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Stop parasites, improve dairy

Stop parasites, improve dairy

External parasites can reduce the comfort, efficiency and overall performance of dairy cattle. Instead of resting and producing milk, they’ll spend their time scratching or bunching into groups, says Dr. Stephen Foulke, a veterinarian at Boehringer Ingelheim. There are  several parasites that commonly affect cow comfort.

Mange mites attack and damage cattle skin and hair. Chorioptic mange can cause hair loss, scabbiness and dermatitis around the feet, legs and tailhead. Mange-infested skin typically swells and can become inflamed. Sarcoptic mange, a quarantinable mite, causes even more severe skin lesions. Infestation by just a small number of such mites can be detrimental to an animal’s health and production.

Biting flies are one of the costliest external parasites for producers. The sheer number of flies typically found in a herd renders them a constant threat.

The economic threshold for horn-fly presence on cattle is 100 or more per lactating dairy cow. Stable fly threshold is often accepted as five flies per animal leg. If fly densities reach or exceed the economic thresholds, treatment will provide a return on investment through improved cattle health and production.

Biting flies feed on the blood of cattle and cause painful bites.

“There are some discrepancies on the exact economic threshold numbers for biting flies, but it’s clear that great numbers of the flies in one’s herd will negatively affect production efficiencies in terms of weight gain and milk production,” said Alec Gerry, a professor of entomology at the University of California-Riverside.

Lice are known to reduce weight gain and decrease general thriftiness of dairy cattle. Typically found in colonies on the tail, shoulders and back, biting lice feed on cattle by scraping the skin or hair. Sucking lice -- such as the short-nosed, long-nosed and little blue lice -- extract the blood of their host.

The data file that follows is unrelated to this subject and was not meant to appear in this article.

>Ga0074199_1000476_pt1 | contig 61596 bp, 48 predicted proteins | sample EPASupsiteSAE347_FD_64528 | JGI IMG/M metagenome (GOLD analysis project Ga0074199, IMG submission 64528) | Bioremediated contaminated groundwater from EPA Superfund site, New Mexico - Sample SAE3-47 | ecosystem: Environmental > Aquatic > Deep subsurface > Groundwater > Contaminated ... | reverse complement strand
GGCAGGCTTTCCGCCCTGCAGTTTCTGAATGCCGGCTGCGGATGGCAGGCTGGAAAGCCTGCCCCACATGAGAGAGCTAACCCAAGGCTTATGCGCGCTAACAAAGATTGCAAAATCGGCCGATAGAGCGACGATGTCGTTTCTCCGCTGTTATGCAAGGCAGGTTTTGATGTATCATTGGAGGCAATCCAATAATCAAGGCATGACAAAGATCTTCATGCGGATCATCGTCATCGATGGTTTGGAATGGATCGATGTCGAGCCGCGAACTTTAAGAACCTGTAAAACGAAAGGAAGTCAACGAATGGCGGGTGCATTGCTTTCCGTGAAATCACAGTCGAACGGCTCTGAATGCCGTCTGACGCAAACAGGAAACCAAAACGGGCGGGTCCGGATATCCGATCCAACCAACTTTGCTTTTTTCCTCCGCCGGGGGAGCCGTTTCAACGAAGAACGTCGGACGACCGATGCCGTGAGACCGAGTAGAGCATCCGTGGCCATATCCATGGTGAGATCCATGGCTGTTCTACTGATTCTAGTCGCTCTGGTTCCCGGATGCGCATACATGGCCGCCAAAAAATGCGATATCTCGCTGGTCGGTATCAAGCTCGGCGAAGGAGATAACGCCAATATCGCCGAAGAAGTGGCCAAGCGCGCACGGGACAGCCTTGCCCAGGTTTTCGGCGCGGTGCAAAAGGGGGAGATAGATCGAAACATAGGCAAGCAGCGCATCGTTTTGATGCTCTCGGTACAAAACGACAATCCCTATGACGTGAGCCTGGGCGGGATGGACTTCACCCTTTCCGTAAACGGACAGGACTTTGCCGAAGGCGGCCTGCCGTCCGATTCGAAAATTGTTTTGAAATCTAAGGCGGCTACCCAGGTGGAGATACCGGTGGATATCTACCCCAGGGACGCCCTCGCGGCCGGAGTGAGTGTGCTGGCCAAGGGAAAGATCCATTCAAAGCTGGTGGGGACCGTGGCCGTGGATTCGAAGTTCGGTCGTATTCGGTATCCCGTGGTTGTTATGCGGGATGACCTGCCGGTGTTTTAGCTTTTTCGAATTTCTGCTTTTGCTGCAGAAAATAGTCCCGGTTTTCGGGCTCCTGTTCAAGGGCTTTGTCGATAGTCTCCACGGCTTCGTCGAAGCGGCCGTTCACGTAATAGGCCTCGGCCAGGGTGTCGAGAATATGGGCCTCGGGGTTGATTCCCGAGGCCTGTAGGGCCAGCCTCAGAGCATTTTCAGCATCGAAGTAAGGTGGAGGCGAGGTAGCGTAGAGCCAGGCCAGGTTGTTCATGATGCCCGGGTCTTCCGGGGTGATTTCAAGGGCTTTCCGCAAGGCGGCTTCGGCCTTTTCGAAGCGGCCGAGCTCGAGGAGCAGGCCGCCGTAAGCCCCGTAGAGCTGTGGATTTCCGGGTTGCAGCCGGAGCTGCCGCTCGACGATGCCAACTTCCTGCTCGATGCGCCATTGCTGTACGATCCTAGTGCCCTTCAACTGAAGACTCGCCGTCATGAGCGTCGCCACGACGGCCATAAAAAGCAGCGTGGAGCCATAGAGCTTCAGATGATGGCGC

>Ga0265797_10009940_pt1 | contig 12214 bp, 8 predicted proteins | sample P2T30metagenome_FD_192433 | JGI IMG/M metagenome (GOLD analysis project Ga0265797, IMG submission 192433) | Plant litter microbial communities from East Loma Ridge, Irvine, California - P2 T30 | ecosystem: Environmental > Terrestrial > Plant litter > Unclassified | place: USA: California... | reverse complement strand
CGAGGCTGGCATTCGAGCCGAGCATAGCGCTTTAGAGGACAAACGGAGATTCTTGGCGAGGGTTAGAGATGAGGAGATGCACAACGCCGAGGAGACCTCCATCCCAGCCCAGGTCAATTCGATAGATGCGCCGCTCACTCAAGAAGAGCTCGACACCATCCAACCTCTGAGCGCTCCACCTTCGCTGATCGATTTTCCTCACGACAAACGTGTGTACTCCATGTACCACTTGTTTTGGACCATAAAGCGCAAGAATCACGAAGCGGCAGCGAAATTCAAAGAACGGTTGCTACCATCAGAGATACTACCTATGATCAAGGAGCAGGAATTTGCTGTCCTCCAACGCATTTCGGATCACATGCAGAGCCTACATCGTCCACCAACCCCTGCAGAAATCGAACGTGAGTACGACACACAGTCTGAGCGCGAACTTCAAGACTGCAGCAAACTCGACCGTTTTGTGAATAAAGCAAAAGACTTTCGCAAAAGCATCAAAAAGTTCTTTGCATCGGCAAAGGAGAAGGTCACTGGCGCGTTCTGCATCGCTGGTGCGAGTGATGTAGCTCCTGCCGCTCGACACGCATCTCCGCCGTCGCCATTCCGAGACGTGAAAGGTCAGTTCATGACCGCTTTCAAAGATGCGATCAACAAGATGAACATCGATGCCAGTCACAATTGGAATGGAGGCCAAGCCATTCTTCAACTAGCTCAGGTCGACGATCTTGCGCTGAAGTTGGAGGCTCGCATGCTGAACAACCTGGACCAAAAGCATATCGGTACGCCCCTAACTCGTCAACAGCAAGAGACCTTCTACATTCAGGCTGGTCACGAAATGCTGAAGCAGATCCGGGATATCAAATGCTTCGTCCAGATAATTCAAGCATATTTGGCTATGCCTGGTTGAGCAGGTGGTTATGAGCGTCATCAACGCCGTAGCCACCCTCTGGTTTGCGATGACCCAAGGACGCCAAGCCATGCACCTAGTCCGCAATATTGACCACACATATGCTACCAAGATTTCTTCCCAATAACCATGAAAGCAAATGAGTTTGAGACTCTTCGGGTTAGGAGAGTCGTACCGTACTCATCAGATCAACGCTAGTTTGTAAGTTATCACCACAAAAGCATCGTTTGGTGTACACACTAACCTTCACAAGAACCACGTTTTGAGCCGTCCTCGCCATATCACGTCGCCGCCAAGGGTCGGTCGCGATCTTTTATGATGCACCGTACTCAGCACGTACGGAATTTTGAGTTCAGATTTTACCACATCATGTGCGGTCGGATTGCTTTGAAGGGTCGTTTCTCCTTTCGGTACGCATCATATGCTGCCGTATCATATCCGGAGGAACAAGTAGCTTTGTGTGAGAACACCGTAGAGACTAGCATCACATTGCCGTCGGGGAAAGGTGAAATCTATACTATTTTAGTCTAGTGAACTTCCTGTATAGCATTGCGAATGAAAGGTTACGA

Cattle grubs can cause poor weight gain and losses in milk production. Cattle defend themselves from grub irritation by actively running away or spending excessive time in water. That hinders grazing or relaxing. Grubs can migrate into their host’s esophagus and negatively affect the health of the animal. That also can cause damage to meat, which may result in discarding at slaughter. Such parasites are best controlled with macrocyclic lactone dewormers. Timing of the dewormer application is critical.

Learn parasite identification

In a competitive market, not treating one’s herd for external parasites isn’t worth the risk. Knowing exactly what types of parasites are affecting the herd is the first step in selecting dewormers and administering those products at the correct time.

“Producers dealing with cattle grub, for instance, should consider when the grubs are moving through the body,” Gerry said.

A deworming treatment for cattle grub should be applied in the fall when the grubs are too small to cause issues because they die within the animal. If the dewormer is applied in the late winter months, the grubs are larger. Their death may result in an internal infection within the host animal.

On the flip side, parasites such as lice and mange are usually a problem in the winter months because cooler temperatures and longer hair coats favor parasite survival. Deworming too early in the fall won’t manage a lice population because it's likely not even there yet.

“Diagnostic tests are the most accurate way to determine the most prevalent parasites in your herd, but parasite monitoring also can be as simple as asking a veterinarian if they notice any lice or tailhead mange during preg-checking,” Foulke said.

With properly timed deworming applications, parasite monitoring, veterinarian consultation and the use of a proven product, producers can keep parasite populations at bay to ensure cows are happy, healthy and productive. Visit boehringer-ingelheim.com for more information.

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